Moody, sleeping in until noon, making snide remarks, eye rolling, constant tech usage—it can be just as challenging being around a teen as it is to be one. While these are all considered fairly normal adolescent behaviors, it’s helpful to stay aware of when they happen, especially if there’s a marked behavior change within a short period of time that negatively impacts their functioning. If you’re not sure what behaviors may be concerning, talk with your pediatrician or a licensed therapist. Get their input on what they think might be going on and what steps you or your teen can take to feel better.
Navigating through the uncertainty and constantly shifting circumstances of the pandemic can be hugely challenging for you and your kids. By putting some mental habits in place for you and your teenager, you can create a feeling of support, stability, and continuity that will put the whole family on more solid ground.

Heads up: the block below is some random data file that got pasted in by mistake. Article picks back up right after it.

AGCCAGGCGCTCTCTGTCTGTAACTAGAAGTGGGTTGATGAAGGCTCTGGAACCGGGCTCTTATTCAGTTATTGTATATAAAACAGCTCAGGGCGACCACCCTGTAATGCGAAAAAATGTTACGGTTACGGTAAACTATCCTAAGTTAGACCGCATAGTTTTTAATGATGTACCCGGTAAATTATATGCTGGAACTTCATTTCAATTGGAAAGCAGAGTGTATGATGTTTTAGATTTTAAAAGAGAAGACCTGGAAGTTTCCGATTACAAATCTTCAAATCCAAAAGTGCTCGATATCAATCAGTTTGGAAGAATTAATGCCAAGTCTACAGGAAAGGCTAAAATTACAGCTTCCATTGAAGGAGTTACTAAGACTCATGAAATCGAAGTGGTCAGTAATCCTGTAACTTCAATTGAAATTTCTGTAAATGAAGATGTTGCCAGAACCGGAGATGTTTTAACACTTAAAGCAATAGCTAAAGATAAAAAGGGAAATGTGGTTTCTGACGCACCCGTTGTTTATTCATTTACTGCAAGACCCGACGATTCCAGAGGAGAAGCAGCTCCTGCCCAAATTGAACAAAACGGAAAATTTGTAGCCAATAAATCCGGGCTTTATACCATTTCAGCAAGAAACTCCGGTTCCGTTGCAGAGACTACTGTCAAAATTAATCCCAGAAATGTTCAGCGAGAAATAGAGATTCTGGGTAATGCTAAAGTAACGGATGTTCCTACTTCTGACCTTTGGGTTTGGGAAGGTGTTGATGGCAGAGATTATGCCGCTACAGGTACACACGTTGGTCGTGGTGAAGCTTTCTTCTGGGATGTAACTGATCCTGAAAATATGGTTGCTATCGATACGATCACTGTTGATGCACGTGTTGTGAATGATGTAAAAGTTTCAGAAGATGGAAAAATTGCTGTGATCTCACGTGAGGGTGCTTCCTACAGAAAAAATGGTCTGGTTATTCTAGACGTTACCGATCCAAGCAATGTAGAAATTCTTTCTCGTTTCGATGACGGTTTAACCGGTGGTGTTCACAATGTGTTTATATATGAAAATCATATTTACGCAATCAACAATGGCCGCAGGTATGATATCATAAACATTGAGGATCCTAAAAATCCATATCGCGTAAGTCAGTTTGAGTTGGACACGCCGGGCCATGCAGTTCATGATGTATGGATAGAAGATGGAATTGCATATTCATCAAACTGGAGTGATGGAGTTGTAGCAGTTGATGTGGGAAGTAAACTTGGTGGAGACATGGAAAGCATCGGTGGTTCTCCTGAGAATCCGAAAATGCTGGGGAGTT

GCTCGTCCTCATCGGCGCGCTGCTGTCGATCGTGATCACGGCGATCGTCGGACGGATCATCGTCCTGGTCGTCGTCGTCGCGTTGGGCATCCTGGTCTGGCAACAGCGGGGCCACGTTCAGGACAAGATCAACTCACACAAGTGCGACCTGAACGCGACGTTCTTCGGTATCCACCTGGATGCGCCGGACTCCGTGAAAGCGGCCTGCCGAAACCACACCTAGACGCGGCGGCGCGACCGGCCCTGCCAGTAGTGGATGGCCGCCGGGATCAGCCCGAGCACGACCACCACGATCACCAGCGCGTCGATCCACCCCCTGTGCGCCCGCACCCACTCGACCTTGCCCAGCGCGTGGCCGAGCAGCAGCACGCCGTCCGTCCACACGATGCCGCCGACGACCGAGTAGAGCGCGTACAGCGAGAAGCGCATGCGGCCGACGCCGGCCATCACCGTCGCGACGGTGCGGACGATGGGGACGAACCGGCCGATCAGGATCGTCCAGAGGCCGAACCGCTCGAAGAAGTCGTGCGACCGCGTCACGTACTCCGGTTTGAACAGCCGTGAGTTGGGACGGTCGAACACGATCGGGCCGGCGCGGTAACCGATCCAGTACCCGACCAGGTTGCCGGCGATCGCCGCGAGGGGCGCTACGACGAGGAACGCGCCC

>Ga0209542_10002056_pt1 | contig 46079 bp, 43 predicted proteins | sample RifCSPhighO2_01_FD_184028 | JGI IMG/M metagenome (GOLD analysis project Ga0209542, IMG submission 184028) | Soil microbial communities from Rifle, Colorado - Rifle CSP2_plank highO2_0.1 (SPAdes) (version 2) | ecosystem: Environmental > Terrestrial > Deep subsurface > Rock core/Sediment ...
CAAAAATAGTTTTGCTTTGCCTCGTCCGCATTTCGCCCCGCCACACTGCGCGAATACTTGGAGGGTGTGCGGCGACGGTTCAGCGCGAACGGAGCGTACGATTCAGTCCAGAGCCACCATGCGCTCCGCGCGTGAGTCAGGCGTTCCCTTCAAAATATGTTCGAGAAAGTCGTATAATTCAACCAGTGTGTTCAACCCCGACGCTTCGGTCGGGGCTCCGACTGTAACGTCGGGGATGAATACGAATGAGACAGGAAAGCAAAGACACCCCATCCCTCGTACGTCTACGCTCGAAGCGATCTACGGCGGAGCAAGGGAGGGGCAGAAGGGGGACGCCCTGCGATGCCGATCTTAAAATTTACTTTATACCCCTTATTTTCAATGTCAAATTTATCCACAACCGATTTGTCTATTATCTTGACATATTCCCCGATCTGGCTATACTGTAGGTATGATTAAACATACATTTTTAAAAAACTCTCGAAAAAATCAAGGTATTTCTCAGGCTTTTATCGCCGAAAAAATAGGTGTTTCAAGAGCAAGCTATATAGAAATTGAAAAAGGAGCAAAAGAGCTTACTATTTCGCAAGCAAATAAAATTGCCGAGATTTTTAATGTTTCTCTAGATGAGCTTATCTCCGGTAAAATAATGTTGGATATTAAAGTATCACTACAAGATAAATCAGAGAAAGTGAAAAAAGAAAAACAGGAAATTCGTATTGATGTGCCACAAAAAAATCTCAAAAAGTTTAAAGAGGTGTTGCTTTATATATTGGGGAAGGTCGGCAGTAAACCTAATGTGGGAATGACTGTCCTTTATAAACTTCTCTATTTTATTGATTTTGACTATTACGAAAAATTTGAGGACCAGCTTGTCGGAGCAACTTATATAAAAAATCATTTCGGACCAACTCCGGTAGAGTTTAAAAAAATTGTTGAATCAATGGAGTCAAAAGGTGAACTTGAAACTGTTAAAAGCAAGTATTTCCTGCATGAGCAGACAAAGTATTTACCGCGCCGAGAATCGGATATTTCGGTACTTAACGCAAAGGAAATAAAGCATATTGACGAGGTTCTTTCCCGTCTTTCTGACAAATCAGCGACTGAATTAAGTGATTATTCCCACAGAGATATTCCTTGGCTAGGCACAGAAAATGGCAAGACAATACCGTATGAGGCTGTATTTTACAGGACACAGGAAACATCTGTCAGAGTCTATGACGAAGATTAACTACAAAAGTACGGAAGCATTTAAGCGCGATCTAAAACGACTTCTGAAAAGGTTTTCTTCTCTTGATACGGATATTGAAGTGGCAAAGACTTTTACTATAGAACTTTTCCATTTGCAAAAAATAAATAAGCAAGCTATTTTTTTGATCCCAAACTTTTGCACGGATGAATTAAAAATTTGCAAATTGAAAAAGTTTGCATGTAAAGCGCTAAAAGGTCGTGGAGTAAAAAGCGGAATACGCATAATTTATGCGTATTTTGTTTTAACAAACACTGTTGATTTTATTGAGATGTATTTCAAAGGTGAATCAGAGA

Want to learn more about adolescent mental health? Check out part 1 of our series on teen mental health, and stay tuned for more.
If you want help connecting with a therapist, Lyra can assist you. You can get started today if Lyra is offered by your employer. Sign up here.
The content of this blog is not intended to be a substitute for professional medical advice, diagnosis, or treatment.
ABOUT THE AUTHOR
Katie is a Clinical Lead at Lyra Health and a Licensed Clinical Social Worker who specializes in depression and crisis management in adolescent and adult populations. She has 15 years of experience providing community-based mental health and crisis services to underserved populations. Prior to joining Lyra, Katie was a therapist with a clinic providing evidence-based treatment to suicidal teenagers involved in the San Francisco foster care system. Katie also provided in-person mental health services for San Francisco based non-profits. In her current role at Lyra Health, Katie consults with employers and managers on crisis management strategy for employees in distress, and offers clinical support to the clinicians in the Lyra Health network.